‘Sleepwalking Into a Geopolitical Crisis,’ as Seen From FinlandBy
Finland’s Rehn says Russia, U.S. election can’t paralyze EU
Brexit may give rise to new alliances inside EU, Rehn says
Finland shares the EU’s longest border with Russia, giving it a unique perspective on the West’s souring relationship with Moscow.
And the view from Finland is worrying. Olli Rehn, the Finn who used to oversee EU economic policy and is now economy minister, says events rocking the U.K., the U.S. and the Middle East demand a response from Europe, which he sees as the guardian of a precious world order now at risk.
“The EU should not be paralyzed,” Rehn, who’s about to take a seat on the board of Finland’s central bank, said in an interview in Helsinki on Monday. Whether it’s “Brexit or being vulnerable to the election of any foreign leader, be that the President-elect of the U.S. or anyone else, the EU must maintain its unity.” That requires “pragmatic reform,” he said.
Against the backdrop of the EU’s considerable economic challenges, the political climate poses a “major threat,” Rehn said. If Europe doesn’t react, the risk is that the region will end up “sleepwalking into a geopolitical crisis in a situation where we have a more assertive Russia,” and several other “geopolitical bonfires, like Syria and Ukraine,” he said.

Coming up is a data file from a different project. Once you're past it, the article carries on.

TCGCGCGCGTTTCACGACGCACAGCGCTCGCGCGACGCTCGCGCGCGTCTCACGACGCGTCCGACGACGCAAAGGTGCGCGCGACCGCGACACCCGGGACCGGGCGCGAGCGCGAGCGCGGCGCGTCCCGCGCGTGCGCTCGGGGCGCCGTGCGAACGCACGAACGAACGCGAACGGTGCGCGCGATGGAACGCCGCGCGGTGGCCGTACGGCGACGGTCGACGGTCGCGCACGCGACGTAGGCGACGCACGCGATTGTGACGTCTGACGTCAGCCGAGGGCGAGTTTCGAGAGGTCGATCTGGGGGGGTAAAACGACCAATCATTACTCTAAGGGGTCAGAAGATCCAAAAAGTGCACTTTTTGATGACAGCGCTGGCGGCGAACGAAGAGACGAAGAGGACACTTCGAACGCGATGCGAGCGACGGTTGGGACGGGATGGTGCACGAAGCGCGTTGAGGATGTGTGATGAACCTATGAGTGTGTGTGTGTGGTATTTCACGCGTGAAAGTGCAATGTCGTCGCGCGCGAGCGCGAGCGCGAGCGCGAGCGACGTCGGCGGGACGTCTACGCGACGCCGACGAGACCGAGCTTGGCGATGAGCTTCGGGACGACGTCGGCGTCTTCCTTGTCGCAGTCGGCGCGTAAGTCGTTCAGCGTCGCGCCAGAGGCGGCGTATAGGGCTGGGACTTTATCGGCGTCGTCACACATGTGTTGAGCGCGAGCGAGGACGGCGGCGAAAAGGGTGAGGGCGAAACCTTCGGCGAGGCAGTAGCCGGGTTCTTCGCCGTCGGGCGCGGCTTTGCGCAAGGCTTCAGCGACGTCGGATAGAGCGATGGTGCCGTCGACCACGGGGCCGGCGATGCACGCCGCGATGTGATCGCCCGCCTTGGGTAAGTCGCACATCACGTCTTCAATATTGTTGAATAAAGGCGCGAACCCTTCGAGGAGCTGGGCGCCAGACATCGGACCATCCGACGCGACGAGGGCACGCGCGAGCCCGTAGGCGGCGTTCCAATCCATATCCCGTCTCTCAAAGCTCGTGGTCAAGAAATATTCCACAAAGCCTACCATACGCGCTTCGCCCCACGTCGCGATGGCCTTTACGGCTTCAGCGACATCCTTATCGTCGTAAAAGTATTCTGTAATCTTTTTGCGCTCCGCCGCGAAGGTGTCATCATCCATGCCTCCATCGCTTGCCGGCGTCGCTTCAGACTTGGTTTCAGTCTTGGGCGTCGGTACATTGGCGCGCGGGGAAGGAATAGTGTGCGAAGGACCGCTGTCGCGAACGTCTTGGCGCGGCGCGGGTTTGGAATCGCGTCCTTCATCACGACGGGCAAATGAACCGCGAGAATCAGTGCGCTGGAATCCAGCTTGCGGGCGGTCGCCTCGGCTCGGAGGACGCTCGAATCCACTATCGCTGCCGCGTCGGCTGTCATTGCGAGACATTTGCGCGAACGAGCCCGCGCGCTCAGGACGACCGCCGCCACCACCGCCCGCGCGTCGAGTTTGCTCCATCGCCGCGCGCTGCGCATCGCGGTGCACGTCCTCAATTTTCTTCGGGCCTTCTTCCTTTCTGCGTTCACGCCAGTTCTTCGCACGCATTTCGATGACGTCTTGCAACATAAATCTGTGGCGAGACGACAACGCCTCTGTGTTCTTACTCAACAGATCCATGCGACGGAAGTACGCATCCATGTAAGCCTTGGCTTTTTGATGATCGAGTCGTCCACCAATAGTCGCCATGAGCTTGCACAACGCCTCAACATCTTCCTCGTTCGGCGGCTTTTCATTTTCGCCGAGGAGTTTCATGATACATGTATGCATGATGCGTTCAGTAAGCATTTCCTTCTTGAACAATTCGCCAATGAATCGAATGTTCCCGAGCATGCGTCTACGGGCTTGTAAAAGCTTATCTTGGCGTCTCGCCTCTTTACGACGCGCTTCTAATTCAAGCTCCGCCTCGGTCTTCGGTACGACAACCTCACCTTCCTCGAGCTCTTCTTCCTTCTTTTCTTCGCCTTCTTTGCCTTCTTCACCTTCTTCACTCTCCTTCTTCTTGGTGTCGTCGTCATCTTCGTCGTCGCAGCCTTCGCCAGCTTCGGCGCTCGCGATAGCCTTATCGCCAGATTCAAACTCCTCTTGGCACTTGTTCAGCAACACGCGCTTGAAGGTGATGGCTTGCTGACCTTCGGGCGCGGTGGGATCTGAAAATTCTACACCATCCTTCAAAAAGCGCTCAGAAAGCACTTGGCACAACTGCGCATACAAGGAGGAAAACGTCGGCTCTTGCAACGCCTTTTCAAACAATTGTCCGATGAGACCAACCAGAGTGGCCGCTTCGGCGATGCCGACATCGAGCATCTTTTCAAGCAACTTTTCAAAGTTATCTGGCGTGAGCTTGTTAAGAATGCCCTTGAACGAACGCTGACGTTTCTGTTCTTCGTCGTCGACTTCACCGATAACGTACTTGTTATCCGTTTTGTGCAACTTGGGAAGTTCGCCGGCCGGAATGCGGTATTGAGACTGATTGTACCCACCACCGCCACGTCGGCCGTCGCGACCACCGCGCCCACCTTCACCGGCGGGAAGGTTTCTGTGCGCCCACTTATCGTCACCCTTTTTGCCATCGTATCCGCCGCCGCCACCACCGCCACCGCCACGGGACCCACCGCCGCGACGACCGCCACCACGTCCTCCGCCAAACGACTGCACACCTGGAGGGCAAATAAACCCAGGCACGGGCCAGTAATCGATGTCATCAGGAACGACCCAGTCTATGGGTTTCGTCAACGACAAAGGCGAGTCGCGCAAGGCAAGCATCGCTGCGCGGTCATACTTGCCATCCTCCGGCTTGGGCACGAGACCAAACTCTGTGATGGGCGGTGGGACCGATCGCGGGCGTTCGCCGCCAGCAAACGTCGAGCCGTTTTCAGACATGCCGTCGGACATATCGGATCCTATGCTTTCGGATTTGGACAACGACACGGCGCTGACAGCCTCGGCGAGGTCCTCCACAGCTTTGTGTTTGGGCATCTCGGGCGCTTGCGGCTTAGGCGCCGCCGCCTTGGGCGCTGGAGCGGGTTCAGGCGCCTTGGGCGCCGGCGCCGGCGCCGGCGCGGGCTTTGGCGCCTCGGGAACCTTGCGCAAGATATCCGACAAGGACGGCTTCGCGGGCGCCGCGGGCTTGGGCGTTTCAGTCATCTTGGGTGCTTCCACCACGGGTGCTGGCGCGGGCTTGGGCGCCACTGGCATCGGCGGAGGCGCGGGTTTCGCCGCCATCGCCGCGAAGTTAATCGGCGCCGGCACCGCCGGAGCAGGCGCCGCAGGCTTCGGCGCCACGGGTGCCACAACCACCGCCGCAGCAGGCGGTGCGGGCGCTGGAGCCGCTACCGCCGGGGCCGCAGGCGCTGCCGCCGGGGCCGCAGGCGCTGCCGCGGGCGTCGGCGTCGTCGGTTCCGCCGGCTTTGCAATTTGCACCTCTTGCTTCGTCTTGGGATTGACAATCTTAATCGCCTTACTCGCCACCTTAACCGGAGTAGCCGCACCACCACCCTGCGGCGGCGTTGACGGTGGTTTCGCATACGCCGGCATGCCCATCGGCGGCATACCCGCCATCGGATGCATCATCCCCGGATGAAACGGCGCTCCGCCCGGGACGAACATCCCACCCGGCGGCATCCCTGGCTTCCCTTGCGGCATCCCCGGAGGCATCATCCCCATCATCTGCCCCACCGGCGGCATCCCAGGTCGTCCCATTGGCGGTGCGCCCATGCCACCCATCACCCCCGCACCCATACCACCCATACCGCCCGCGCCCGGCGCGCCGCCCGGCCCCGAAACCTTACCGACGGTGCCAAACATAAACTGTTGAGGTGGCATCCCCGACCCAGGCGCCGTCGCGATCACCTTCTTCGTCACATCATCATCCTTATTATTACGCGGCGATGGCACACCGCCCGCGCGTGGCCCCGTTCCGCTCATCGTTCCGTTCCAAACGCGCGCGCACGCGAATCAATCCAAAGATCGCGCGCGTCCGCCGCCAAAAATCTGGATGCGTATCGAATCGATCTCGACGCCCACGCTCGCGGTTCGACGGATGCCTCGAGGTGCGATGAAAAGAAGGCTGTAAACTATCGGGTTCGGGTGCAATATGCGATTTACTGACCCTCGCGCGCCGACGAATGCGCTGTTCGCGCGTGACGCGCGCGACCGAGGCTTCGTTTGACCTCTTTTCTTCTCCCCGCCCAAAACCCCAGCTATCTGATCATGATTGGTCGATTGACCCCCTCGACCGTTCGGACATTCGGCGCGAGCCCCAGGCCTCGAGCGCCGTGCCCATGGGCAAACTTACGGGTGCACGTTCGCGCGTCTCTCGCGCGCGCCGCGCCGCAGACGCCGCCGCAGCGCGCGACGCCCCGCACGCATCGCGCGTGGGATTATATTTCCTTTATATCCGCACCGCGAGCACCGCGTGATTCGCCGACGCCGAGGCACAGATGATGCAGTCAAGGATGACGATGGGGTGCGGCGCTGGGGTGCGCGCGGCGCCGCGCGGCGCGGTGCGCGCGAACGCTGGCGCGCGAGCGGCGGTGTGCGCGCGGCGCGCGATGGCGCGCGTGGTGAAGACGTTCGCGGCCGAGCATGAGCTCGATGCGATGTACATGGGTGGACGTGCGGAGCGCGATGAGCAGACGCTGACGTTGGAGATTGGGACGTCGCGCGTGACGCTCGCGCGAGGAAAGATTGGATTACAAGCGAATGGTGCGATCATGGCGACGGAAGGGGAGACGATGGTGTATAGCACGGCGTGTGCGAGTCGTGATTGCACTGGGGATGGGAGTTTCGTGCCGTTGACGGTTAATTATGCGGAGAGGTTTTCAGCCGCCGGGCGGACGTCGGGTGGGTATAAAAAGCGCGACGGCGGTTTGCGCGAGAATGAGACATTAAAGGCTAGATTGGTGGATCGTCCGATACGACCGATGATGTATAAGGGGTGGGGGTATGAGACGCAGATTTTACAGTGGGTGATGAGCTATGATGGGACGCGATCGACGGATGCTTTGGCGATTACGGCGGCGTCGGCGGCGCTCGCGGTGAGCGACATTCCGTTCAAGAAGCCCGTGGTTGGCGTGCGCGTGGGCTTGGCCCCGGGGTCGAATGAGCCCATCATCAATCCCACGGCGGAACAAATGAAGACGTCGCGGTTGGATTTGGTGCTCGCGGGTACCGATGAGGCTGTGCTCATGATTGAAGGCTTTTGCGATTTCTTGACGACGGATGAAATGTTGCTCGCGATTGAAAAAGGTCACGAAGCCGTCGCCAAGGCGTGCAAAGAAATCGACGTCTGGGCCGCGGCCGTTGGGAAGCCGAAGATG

Seven decades after Europe emerged from the horrors of World War II, the institutions and the web of multinational ties created to avoid any form of repeat look to be unraveling. Finland, which next year celebrates 100 years of independence following the Russian revolution, is now frantically trying to assess the new political reality in the U.S. in an effort to gauge how East-West relations will change.
“Finland is following very carefully the positions of President-elect” Donald Trump “with regard to foreign and security policy,” Rehn said. “As we see it, the U.S. should continue to play an important role within the European security agenda.”
The country has opted to stay out of NATO in an effort to strike a precarious balance that avoids angering Russia while drawing some of the benefits of a partial collaboration with the North Atlantic Treaty Organization. While campaigning, Trump famously said the U.S. should only come to the aid of its NATO allies if they pay for the service.
The remarks left several countries along Russia’s border feeling more vulnerable. Given the geopolitical tensions, Finland will try and “maintain our own credible defense” setup, Rehn said. The country will also “continue to practice defense cooperation with our European partners, especially Sweden, and our enhanced partnership with NATO.”
And as Britain’s departure from the EU weakens the bloc, Rehn signaled new alliances within Europe may need to be formed to protect interests such as free trade.
“The Nordic countries and Germany, and other like-minded countries, will need to focus on these issues,” he said.